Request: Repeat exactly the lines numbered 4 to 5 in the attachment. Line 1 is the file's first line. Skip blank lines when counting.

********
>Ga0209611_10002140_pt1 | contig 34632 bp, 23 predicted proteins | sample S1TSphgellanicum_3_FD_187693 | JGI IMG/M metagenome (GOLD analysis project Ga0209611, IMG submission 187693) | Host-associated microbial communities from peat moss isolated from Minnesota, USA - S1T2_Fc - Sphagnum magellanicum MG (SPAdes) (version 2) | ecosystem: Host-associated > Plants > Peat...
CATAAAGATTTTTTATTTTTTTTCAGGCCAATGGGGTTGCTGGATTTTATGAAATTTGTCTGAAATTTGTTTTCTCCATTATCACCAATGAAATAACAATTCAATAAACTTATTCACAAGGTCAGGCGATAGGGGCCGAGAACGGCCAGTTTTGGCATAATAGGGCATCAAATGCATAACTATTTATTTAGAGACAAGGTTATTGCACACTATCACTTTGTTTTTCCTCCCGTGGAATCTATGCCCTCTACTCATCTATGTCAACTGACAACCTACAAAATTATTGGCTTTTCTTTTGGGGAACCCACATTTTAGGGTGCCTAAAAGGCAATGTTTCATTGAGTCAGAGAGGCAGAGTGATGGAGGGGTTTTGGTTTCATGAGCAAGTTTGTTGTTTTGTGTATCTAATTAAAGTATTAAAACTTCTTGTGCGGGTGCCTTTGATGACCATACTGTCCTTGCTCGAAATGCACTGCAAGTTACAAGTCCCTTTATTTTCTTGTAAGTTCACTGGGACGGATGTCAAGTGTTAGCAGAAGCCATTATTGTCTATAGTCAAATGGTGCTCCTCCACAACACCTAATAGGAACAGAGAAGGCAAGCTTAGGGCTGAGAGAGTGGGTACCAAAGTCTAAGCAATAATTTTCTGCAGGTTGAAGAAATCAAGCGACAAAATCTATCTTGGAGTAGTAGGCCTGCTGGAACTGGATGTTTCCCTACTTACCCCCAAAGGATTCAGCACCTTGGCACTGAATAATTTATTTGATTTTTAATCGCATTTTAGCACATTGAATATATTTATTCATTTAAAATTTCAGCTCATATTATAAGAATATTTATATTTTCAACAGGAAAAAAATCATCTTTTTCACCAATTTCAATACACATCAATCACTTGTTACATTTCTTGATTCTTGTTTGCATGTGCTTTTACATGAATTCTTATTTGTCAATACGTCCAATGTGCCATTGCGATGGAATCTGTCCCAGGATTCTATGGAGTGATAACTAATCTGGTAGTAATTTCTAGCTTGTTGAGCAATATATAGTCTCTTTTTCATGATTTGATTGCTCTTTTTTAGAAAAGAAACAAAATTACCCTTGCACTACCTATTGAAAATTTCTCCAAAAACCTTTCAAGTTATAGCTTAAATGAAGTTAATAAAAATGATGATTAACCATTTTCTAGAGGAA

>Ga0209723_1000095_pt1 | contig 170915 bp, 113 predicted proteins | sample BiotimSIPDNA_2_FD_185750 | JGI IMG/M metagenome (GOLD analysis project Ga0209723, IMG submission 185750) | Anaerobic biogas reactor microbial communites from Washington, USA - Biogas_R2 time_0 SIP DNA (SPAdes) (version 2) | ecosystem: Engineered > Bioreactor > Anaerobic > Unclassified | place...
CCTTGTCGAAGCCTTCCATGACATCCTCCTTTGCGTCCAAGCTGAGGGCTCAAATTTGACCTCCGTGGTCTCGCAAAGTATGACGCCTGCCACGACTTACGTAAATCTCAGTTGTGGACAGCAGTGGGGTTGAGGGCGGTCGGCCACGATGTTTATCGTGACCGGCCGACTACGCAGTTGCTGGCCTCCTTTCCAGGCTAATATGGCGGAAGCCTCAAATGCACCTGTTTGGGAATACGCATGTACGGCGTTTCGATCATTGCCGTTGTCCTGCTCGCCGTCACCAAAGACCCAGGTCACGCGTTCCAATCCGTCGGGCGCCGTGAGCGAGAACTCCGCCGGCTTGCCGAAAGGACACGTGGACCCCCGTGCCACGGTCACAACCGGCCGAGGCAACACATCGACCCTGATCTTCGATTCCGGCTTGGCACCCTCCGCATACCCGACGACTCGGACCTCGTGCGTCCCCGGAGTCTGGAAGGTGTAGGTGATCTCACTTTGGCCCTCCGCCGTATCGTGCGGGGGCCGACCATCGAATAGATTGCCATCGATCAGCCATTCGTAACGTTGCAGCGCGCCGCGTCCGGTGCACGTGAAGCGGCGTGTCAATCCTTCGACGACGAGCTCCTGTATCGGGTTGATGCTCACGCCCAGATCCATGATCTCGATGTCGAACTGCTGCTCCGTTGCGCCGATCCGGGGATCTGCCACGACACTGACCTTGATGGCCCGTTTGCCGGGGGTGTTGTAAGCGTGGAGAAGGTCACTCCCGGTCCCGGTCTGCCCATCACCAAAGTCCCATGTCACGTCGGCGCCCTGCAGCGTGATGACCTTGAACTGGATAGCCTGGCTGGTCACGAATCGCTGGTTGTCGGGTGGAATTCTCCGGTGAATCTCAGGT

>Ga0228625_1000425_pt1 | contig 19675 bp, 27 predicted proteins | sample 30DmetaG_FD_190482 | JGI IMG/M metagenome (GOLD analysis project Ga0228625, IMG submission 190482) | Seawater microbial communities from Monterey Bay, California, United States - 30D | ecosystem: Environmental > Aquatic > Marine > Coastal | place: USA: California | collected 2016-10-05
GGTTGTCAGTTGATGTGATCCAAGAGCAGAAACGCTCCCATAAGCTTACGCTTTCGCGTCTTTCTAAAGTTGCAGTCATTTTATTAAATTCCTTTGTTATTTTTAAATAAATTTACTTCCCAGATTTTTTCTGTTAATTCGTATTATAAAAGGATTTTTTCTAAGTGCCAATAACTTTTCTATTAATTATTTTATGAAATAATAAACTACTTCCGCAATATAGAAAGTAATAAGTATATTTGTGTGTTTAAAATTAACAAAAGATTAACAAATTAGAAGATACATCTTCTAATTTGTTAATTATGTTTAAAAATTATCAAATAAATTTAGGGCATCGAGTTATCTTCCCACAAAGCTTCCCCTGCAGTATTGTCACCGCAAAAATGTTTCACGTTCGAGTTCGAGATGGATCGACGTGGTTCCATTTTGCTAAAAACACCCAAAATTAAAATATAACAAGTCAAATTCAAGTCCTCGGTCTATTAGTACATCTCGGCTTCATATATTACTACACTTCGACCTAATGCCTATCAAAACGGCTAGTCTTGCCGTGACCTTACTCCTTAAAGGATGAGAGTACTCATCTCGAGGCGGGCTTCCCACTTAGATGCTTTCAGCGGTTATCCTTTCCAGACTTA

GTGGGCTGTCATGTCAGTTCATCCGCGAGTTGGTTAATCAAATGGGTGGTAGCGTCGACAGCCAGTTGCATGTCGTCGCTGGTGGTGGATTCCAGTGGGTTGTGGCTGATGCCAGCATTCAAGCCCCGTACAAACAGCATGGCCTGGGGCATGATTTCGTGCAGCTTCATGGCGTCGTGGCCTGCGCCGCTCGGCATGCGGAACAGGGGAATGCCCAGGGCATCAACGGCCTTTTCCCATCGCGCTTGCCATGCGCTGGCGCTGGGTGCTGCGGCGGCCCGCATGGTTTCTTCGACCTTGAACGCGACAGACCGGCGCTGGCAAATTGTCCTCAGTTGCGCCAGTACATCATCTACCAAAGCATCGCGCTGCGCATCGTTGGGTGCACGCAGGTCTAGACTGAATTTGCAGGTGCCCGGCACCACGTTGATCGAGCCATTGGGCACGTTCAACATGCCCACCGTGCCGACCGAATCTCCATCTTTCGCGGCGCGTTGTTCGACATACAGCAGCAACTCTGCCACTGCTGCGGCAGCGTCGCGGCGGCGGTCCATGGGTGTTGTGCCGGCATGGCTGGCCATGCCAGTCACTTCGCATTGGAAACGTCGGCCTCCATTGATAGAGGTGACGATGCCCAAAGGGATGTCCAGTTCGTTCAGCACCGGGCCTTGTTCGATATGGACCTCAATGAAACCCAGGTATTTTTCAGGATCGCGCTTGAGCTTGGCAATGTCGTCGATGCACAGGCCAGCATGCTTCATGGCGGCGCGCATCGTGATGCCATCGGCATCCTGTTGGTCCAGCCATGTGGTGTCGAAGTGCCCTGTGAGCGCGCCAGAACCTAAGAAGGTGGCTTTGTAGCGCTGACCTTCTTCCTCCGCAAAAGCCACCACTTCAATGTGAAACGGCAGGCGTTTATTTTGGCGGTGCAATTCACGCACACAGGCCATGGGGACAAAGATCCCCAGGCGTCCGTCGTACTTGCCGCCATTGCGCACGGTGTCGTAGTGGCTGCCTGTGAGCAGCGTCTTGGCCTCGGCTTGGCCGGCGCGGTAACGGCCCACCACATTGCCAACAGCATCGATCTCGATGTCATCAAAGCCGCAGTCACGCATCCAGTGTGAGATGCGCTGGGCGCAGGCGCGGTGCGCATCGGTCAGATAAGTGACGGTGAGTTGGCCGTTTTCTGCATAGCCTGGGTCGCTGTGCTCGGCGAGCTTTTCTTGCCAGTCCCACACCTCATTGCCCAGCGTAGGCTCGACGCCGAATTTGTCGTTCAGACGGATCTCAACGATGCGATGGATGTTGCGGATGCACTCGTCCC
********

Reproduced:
CCTTGTCGAAGCCTTCCATGACATCCTCCTTTGCGTCCAAGCTGAGGGCTCAAATTTGACCTCCGTGGTCTCGCAAAGTATGACGCCTGCCACGACTTACGTAAATCTCAGTTGTGGACAGCAGTGGGGTTGAGGGCGGTCGGCCACGATGTTTATCGTGACCGGCCGACTACGCAGTTGCTGGCCTCCTTTCCAGGCTAATATGGCGGAAGCCTCAAATGCACCTGTTTGGGAATACGCATGTACGGCGTTTCGATCATTGCCGTTGTCCTGCTCGCCGTCACCAAAGACCCAGGTCACGCGTTCCAATCCGTCGGGCGCCGTGAGCGAGAACTCCGCCGGCTTGCCGAAAGGACACGTGGACCCCCGTGCCACGGTCACAACCGGCCGAGGCAACACATCGACCCTGATCTTCGATTCCGGCTTGGCACCCTCCGCATACCCGACGACTCGGACCTCGTGCGTCCCCGGAGTCTGGAAGGTGTAGGTGATCTCACTTTGGCCCTCCGCCGTATCGTGCGGGGGCCGACCATCGAATAGATTGCCATCGATCAGCCATTCGTAACGTTGCAGCGCGCCGCGTCCGGTGCACGTGAAGCGGCGTGTCAATCCTTCGACGACGAGCTCCTGTATCGGGTTGATGCTCACGCCCAGATCCATGATCTCGATGTCGAACTGCTGCTCCGTTGCGCCGATCCGGGGATCTGCCACGACACTGACCTTGATGGCCCGTTTGCCGGGGGTGTTGTAAGCGTGGAGAAGGTCACTCCCGGTCCCGGTCTGCCCATCACCAAAGTCCCATGTCACGTCGGCGCCCTGCAGCGTGATGACCTTGAACTGGATAGCCTGGCTGGTCACGAATCGCTGGTTGTCGGGTGGAATTCTCCGGTGAATCTCAGGT

>Ga0228625_1000425_pt1 | contig 19675 bp, 27 predicted proteins | sample 30DmetaG_FD_190482 | JGI IMG/M metagenome (GOLD analysis project Ga0228625, IMG submission 190482) | Seawater microbial communities from Monterey Bay, California, United States - 30D | ecosystem: Environmental > Aquatic > Marine > Coastal | place: USA: California | collected 2016-10-05